Chapter 6 begins with a detailed re-reading of Odysseus’ Journey into the Underworld and his encounter with the Sirens, intending to shed light on the relationship between history and interaction and communication with the dead. To get to Hades, Odysseus travels through time and space. Once there, he wants to bring the voices of the deceased back to the living. His confrontations with those having-been and the sirens are both alluring and dangerous. Ruin uses this excerpt from the Iliad as a starting point for his reflections on historiography through the category of ‘being with the dead’. Using Michel de Certeau’s The Writing of History, he shows that history is “a mode of writing constituted and operating precisely on the threshold of the living and the dead” ( 1988, p. 161). Historiography “restores, creates, and represents the dead along a chronological axis” (p. 162). But while de Certeau believes that historical writing inters death, Ruin emphasizes that it is “the center and starting point for a complex set of practices, rituals, and traditions that continue to care for and to be with the dead” (p. 165). Historiographies, therefore, do not serve to suppress but to affirm death. Ruin makes this clear with the ‘Homeric question’. The debate as to whether the name Homer stands for a single historical person or at least for a concept that has been handed down over history shows that historiography does not push the dead aside, but actively deals with them and looks after their names. The anthropological-philosophical distinction between those cultures that live and communicate with their dead and those cultures that have left this practice behind must therefore be rethought. Historiographies reproduce and modify the cultures of death and communication with the dead. They are thus a form of being with the dead.
Chapter 7 looks at the interplay between cultural memory and Egyptian mortuary culture. The focus here is on the work of Jan Assmann ( 2005, 2011). Ruin makes it clear that the theory of cultural memory emerges from the attempt to understand how those technologies work that are supposed to ensure survival after death in this ancient context. Therefore, Ruin focuses on writing. Its emergence has transformed the practices of remembering and cultural memory. The life after and with the dead is based on “an essentially semantic condition” (p. 185), whereby burials and tombs can be seen “as the making of a sign for a present absence” (p. 185). Ruin states that memory is a symbolic space “that is accomplished by transitory human life by means of various cultural practices and techniques, and in particular by means of writing” (p. 191). He shows how Assmann’s theory of cultural memory adheres to a Hegelian-Durkheimian conception. Ruin criticizes, however, that this “results in a metaphysical reaffirmation of a temporality beyond time and of a supraindividual spirituality” (p. 196). Instead, he would like to think critically about the inner logic of “‘hauntological’ sociality” (p. 196). Assmann’s approach does not succeed in problematizing the “inner finitude of the being with the dead and its technical mediation” (p. 198). For Ruin, however, it is precisely the symbols through which mortality and finitude are to be transcended, because, ultimately, they “bear witness to the inner mortality of this aspiration” (p. 198). Even more: Not only the burial but death itself transforms the living into a sign that generates the temporality of a having-been and a having lived.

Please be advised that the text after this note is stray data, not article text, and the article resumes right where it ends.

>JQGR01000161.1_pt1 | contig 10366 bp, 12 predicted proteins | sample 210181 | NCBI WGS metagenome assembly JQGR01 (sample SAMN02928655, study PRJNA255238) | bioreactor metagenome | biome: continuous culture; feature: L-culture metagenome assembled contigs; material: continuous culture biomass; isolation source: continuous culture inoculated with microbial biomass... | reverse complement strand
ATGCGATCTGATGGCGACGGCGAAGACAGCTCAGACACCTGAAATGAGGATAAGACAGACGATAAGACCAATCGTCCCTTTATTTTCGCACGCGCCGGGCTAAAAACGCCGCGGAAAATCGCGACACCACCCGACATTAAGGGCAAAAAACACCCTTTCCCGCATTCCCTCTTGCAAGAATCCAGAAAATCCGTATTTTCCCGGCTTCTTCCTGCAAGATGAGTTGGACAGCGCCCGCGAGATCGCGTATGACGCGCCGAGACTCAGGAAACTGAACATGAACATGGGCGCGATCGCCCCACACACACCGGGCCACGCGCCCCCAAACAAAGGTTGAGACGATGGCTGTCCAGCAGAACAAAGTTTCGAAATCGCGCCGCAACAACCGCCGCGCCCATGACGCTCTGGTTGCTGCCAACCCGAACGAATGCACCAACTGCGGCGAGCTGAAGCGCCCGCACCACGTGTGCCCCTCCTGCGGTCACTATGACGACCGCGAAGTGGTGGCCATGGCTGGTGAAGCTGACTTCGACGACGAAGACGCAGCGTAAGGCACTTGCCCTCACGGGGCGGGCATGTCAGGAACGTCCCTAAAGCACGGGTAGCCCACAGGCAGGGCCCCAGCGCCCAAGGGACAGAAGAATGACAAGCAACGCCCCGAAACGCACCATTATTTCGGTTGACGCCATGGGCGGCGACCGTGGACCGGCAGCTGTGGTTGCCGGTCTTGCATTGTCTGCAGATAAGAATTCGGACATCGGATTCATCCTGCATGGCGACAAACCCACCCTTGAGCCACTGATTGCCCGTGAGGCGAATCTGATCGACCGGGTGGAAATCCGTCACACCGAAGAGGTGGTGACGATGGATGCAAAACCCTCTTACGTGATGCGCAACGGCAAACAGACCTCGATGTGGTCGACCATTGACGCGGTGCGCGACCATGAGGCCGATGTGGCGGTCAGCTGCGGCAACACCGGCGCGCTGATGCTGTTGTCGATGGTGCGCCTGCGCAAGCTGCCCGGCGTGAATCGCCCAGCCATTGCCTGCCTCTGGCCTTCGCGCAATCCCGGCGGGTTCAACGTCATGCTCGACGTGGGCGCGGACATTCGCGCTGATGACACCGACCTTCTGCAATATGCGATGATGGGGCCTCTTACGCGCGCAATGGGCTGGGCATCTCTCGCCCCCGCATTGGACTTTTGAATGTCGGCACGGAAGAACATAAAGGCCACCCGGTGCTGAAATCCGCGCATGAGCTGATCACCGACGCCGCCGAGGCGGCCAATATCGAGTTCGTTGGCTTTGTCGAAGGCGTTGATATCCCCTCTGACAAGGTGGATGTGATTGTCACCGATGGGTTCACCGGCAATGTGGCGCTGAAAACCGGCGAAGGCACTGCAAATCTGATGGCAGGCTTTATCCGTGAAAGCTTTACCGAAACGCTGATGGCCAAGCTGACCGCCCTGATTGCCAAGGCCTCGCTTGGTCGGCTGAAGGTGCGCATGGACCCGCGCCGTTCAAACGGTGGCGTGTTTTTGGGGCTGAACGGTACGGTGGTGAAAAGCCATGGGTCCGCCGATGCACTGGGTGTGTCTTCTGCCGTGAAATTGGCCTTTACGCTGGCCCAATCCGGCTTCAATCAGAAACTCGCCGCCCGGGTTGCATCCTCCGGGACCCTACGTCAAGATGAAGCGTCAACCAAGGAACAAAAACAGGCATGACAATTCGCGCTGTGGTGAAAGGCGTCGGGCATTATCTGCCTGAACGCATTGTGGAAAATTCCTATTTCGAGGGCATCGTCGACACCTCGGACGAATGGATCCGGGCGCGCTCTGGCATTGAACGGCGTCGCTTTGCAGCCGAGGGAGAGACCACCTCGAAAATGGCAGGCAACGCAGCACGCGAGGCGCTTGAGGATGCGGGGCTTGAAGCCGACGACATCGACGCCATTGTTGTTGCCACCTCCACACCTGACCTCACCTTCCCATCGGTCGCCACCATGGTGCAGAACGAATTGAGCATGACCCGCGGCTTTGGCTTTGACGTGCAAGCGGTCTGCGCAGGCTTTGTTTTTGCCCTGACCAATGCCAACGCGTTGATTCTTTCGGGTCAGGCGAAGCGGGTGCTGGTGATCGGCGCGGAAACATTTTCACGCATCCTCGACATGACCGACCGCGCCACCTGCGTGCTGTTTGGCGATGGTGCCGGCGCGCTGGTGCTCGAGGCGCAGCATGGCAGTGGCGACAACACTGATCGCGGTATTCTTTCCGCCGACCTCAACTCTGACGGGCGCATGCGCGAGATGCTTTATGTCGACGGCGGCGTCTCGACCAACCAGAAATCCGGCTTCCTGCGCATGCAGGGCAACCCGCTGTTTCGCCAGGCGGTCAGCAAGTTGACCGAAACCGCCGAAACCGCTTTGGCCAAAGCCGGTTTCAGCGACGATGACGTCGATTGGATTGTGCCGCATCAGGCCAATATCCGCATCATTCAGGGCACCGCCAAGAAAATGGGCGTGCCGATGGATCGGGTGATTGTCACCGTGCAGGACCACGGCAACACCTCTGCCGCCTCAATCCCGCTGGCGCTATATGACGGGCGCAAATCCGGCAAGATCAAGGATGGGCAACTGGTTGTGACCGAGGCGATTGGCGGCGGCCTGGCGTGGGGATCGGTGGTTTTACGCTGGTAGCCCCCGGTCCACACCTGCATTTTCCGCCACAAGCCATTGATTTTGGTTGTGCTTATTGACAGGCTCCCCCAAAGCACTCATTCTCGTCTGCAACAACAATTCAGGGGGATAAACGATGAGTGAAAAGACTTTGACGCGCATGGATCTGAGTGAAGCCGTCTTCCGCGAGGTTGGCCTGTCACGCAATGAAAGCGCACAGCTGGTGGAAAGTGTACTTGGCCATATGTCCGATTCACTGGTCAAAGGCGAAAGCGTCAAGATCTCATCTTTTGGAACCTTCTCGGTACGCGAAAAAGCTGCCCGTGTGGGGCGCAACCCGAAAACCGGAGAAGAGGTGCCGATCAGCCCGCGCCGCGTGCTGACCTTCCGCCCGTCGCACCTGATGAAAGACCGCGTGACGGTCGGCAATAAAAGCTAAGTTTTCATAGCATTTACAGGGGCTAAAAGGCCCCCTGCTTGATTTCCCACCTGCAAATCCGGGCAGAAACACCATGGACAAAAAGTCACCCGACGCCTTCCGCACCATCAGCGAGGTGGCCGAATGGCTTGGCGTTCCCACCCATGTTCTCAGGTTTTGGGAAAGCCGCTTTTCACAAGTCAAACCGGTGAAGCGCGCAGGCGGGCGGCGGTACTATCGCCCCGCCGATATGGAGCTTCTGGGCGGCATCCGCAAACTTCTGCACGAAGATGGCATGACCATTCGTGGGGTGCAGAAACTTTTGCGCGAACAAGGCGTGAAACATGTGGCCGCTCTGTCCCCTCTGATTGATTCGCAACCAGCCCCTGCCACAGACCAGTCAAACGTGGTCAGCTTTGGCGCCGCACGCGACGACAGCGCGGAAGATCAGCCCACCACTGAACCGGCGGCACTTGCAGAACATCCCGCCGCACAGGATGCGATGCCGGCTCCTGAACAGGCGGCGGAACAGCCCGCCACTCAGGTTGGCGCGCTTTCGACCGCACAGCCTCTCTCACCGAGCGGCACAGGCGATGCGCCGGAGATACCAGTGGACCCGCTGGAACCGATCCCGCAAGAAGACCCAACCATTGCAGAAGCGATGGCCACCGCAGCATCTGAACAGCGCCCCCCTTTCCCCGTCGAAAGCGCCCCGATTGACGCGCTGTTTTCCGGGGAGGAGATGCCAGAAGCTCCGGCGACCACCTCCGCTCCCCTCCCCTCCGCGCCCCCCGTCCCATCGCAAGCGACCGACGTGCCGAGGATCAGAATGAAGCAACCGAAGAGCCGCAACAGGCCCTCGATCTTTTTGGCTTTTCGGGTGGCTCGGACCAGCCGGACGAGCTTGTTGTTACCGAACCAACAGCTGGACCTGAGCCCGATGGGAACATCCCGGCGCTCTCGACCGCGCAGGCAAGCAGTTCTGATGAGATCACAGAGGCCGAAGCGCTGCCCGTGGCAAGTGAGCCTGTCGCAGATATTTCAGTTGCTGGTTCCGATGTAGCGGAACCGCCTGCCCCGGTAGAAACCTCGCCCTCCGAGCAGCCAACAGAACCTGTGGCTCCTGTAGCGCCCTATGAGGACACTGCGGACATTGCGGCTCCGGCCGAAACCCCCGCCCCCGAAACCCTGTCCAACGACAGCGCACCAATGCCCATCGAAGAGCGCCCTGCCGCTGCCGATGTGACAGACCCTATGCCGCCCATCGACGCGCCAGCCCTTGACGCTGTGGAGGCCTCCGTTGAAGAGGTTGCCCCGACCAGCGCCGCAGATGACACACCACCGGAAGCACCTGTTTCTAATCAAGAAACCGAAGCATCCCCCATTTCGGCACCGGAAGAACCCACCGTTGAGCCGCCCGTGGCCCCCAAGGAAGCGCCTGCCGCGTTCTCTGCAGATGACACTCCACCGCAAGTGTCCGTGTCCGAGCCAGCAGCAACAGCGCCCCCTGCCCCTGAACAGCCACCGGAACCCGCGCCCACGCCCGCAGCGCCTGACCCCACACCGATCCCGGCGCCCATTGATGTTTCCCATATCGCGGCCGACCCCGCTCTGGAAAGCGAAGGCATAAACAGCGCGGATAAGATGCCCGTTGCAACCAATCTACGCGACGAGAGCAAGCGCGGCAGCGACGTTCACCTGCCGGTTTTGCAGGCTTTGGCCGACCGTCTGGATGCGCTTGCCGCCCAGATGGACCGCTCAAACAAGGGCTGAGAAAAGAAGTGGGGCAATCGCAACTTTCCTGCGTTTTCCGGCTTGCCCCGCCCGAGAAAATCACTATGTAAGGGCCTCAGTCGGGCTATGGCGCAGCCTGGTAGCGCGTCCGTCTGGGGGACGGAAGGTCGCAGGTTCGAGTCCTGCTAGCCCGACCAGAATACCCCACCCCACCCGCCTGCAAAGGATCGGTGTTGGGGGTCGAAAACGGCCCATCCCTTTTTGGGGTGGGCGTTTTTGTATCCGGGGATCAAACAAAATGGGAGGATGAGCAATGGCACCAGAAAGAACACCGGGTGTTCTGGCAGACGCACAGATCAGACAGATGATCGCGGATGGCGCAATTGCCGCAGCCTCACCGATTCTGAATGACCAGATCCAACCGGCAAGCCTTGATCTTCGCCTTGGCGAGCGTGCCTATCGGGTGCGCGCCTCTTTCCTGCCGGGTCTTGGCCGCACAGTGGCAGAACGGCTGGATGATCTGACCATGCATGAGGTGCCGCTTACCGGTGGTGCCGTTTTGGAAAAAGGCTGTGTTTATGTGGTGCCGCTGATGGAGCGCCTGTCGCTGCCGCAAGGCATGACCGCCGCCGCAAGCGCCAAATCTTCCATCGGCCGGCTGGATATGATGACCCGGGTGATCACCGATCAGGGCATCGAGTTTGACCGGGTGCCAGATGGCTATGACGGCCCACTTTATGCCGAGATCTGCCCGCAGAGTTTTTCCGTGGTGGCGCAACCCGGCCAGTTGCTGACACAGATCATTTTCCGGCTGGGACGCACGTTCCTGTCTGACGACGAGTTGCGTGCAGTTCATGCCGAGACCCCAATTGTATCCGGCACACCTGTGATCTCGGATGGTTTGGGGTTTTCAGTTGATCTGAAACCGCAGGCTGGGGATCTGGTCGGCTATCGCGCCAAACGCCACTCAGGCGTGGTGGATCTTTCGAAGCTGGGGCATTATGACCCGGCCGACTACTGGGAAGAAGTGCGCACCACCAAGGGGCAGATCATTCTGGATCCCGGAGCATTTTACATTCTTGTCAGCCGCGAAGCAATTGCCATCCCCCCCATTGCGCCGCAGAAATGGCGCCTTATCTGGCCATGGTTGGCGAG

With his book, Ruin succeeds in making Heidegger’s term ‘being with the dead’ fruitful for interesting analyzes. It opens the thinking to the fact that the human sciences represent a constitutive contribution to the interaction between the living and the dead. Historiography, in particular, receives essential impulses from the ‘hauntological’ thinking of Ruin to be able to critically reflect on its scientific practice from an ethical and political point of view. Throughout the book, Ruin continues to emphasize the importance of not theoretically excluding the dead. Every human science, be it sociology, anthropology, archaeology or philology, is both embedded in the relationship between life and death and at the same time caretaker for those who have been. By stressing the category ‘being with the dead,’ Ruin shows how existential phenomenology can be used gainfully for the understanding of history and historical consciousness. In doing so, he not only makes a convincing contribution to Memory Studies, but his book also forms a successful link to Heidegger’s reflections on the dead.
By way of contrast, it is sobering how Ruin illuminates the relationship between the living and the dead. By only using a few empirical cases to illustrate his expanded phenmenological ontology, he joins that tradition of academic books which are “attempting to speculate about the experiences of dying and death” (Kellehear 2007: 4). Ruin’s insights come from a detailed and astute reading of relevant texts on history and mortuary cultures. However, while he occasionally points out that the connections between the living and the dead affect their daily practices, there is a lack of relevant analyses to corroborate these statements. For this reason, especially those statements that relate to the actual practices within the necropolitical space, occasionally, seem to fall into the category of “intellectual musings” (Walter 2008: 321) on thanatological problems. Because of this problematic relationship to empiricism, it is not surprising that Ruin, even when dealing with care for the bones, omits the material aspects of being with the dead. This is aggravated by the fact that Ruin’s armchair theorizing is sometimes based on inadequate processing of the research literature. This becomes particularly clear when he repeatedly asserts that sociology has a problem with a community beyond death. Here, Ruin overlooks sociological developments that include the dead in sociality and date back more than a decade (e.g., Lindemann 2005). At the same time, he hides the entire—mainly British—Sociology of Death, Dying and Bereavement, which has long been concerned with how the living transform the domain of death, but also how the ‘continuing bonds’ with the dead affect the social (e.g., Howarth 2007; Thompson and Cox 2017; Walter 1999, 2017).
In conclusion, Ruin’s book is nevertheless a well-written reading that seems incredibly worthwhile for historians. His thoughts about what it means ‘to be with the dead’ open the view to the fact that death and the deceased are playing a role in every area of society. This is supported above all by the logical structure and the clearly structured argumentation in the book. Numerous connectivities for further research are offered to the reader, through which the ontological, ethical and political dimensions of what it means to be with the dead can be explored. And, above all, Being with the Dead is a successful contribution to give the dead more space in the human sciences.